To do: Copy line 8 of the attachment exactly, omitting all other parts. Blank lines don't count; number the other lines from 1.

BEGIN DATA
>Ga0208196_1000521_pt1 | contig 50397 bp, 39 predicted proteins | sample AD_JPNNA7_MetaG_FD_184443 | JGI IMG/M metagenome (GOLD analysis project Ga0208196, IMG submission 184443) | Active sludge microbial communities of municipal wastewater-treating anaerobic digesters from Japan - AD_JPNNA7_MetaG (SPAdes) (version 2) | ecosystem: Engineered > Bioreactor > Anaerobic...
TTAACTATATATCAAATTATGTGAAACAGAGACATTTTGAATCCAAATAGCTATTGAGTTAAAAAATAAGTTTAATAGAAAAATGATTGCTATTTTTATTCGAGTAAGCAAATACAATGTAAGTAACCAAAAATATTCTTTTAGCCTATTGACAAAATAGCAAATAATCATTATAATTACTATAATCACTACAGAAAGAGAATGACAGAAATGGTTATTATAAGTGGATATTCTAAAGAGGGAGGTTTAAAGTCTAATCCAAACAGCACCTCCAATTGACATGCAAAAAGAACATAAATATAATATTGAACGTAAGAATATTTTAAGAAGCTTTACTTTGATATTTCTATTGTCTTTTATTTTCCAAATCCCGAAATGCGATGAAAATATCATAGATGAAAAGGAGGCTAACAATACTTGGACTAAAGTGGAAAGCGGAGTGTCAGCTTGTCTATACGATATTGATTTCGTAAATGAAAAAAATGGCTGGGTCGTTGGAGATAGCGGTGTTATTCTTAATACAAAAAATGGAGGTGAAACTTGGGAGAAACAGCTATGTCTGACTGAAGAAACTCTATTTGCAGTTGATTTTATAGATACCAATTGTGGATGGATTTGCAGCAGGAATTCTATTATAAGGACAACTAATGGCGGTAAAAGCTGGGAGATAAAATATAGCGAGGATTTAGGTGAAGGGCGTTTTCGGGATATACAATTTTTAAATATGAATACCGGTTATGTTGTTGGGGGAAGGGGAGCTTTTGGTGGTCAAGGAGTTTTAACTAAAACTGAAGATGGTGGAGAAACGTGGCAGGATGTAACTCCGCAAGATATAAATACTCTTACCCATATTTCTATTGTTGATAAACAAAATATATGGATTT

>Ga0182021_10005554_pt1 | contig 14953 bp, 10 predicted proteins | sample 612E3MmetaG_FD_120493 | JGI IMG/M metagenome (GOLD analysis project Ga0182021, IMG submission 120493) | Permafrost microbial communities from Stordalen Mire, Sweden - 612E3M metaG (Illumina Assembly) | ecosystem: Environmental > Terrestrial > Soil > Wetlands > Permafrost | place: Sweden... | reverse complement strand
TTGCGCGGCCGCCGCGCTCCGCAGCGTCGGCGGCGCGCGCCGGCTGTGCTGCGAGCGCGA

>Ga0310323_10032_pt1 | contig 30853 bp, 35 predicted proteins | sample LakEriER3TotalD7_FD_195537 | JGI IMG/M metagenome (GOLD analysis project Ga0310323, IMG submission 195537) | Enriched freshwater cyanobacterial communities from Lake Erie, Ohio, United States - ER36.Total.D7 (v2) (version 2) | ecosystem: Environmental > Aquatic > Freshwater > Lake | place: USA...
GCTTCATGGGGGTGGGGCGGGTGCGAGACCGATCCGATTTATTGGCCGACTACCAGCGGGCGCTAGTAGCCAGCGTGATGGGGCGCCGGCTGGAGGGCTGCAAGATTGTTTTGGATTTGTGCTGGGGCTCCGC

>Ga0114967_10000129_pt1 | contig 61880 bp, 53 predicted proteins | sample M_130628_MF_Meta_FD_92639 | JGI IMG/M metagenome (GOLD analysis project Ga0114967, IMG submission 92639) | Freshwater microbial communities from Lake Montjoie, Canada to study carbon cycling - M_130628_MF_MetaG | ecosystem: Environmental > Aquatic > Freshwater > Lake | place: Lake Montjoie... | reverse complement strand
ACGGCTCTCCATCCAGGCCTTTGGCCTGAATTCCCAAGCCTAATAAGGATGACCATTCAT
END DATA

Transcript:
ACGGCTCTCCATCCAGGCCTTTGGCCTGAATTCCCAAGCCTAATAAGGATGACCATTCAT